Par leur descente en biais vagabonde,
Heurtez ensemble ont composé le monde,
S’entr’accrochans d’accrochements divers.
 
L’ennuy, le soing et les pensers couvers,
Tombez espais en mon amour profonde,
Ont façonné d’une attache feconde
Dedans mon coeur l’amoureux univers.
 
Mais s’il advient que ces tresses orines,
Ces dois rosins et ces mains yvoirines
Froissent ma vie, en quoi retournera
 
Ce petit tout ? En eau, air, terre, ou flamme ?
Non, mais en voix qui toujours de ma dame
Par le grand tout les honneurs sonnera.
 
 
                                                                     Those little bodies tumbling sideways
                                                                     In their descent by slant-wise wanderings
                                                                     By crashing together have made up the world
                                                                     Grasping one another in various grips.
 
                                                                     Pain, care and hidden thoughts
                                                                     By falling thickly on my profound love
                                                                     Have fashioned with their plentiful fixings
                                                                     The whole universe of love within my heart.
 
                                                                     But if it happens that those golden locks,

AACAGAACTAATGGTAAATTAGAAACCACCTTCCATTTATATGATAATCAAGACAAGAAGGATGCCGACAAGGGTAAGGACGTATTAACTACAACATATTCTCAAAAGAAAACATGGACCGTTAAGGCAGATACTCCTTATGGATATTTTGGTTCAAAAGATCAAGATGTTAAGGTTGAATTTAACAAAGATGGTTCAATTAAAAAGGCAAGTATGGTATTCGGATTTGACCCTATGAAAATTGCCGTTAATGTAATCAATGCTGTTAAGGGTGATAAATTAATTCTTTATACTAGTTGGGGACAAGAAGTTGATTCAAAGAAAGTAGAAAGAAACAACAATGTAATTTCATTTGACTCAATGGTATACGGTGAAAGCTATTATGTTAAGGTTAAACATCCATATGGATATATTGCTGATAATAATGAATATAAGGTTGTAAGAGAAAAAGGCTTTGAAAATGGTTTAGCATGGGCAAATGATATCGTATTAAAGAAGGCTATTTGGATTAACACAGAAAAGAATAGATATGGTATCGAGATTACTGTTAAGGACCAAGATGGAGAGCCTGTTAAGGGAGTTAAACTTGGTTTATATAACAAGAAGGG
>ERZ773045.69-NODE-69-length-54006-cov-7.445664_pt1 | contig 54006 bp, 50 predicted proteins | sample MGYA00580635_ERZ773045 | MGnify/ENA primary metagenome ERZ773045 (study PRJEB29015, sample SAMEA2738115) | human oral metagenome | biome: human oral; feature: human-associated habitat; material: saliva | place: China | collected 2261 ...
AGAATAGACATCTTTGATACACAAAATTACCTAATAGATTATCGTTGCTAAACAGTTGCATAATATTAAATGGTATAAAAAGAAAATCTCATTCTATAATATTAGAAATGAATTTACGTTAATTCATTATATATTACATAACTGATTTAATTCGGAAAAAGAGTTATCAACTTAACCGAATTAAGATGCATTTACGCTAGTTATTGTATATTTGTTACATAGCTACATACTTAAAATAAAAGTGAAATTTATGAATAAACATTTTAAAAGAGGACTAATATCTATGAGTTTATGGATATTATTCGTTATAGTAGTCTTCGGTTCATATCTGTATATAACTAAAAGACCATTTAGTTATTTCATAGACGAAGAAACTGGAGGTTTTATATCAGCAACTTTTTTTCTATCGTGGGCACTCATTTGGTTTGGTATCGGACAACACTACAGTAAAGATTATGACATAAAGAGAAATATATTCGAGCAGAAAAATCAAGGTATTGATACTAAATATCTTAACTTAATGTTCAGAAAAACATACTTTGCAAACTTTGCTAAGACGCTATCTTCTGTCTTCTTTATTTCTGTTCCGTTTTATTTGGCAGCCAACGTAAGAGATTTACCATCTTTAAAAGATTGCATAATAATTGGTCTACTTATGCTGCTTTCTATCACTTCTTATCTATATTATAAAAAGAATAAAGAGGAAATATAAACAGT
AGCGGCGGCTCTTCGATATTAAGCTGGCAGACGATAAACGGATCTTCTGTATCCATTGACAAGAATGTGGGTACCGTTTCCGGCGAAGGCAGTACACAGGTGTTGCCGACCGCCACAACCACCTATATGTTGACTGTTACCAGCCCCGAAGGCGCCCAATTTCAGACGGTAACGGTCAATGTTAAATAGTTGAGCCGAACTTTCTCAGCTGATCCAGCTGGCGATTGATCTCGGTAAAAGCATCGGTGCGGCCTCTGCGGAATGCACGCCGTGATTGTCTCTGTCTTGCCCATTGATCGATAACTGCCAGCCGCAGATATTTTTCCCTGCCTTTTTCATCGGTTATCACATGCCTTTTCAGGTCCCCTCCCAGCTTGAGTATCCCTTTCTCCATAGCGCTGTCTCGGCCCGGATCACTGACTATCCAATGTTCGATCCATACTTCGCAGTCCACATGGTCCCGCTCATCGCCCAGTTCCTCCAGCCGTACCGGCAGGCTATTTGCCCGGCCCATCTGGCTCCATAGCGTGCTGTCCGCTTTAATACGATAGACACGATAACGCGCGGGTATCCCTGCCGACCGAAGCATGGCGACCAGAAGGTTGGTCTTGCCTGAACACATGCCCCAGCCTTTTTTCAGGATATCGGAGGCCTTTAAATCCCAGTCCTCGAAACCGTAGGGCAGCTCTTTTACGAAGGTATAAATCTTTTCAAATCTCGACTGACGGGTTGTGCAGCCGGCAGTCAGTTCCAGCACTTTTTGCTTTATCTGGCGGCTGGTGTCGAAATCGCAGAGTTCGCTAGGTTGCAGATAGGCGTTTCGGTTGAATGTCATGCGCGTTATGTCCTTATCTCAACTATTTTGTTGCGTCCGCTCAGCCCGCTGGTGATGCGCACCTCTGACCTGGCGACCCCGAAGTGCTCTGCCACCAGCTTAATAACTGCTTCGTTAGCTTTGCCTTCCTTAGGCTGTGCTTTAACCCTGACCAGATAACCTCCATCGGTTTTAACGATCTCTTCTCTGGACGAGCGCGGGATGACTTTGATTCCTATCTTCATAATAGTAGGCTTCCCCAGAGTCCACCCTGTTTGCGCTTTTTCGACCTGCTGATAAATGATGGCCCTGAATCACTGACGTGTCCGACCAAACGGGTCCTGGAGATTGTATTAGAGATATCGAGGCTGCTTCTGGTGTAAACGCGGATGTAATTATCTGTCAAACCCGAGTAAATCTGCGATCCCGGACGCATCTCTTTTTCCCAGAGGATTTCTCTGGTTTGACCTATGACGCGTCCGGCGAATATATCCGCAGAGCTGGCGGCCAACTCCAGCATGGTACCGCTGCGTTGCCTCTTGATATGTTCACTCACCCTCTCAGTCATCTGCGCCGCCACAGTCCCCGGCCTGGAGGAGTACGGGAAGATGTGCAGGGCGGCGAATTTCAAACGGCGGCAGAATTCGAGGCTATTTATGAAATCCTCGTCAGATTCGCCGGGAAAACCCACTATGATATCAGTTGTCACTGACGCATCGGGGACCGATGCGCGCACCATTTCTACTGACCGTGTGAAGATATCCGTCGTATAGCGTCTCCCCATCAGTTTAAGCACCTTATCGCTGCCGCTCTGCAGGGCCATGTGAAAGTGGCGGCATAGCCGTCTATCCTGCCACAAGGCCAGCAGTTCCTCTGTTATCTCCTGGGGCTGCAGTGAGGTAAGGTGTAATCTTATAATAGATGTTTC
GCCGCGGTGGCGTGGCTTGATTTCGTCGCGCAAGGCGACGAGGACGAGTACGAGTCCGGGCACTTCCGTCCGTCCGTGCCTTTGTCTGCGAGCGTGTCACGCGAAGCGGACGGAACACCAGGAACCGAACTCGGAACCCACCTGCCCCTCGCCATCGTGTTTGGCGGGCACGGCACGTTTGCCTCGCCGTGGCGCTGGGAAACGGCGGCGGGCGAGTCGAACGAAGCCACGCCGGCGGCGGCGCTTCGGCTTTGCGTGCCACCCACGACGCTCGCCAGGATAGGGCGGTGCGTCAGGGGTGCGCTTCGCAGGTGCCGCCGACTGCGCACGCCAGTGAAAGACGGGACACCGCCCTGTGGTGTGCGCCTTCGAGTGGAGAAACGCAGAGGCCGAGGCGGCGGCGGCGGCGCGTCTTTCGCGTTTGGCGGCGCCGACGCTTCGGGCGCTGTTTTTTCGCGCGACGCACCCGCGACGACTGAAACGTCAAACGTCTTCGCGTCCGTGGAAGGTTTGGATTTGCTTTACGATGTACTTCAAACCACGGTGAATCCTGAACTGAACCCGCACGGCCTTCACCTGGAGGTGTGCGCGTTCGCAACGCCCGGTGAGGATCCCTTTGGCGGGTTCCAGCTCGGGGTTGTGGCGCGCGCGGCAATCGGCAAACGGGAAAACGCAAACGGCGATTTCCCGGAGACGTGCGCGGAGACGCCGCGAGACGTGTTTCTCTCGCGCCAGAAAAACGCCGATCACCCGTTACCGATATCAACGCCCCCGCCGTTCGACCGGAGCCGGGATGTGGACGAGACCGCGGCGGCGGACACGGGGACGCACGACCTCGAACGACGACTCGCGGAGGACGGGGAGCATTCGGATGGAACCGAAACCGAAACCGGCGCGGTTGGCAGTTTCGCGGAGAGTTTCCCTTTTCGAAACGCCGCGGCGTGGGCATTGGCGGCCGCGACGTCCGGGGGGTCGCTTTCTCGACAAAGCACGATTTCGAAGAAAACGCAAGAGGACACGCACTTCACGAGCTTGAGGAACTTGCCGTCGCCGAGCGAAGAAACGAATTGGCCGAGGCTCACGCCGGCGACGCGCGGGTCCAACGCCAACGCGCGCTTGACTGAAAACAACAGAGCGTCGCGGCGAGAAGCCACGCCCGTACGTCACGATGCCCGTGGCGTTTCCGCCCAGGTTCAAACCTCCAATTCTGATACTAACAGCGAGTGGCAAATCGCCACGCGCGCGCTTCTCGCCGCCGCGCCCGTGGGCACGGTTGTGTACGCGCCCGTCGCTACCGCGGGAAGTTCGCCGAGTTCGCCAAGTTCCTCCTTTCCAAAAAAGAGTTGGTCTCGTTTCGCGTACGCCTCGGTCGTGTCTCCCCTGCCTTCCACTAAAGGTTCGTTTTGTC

Those rosy fingers and those ivory hands
                                                                     Should hurt my life, to what will return
 
                                                                     My little all? To water, air, earth or fire?
                                                                     No: rather, to a voice which will always shout out
                                                                     The beauty of my lady throughout the great all.
 
 
This version manages to get all four of the elements into line 12, even if ‘air’ is a little awkwardly on an unstressed-syllable, as well as contrasting ‘my little all’ with the ‘great all’ of the universe in philosophical style. There are losses too: line 4 is pretty weak, for instance!  The enjambment in lines 11-12 is unusual for Ronsard.
 
 
 
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About fattoxxon

Who am I? Lover of all sorts of music - classical, medieval, world (anything from Africa), world-classical (Uzbek & Iraqi magam for instance), and virtually anything that won't be on the music charts... Lover of Ronsard's poetry (obviously) and of sonnets in general. Reader of English, French, Latin & other literature. And who is Fattoxxon? An allusion to an Uzbek singer - pronounce it Patahan, with a very plosive 'P' and a throaty 'h', as in 'khan')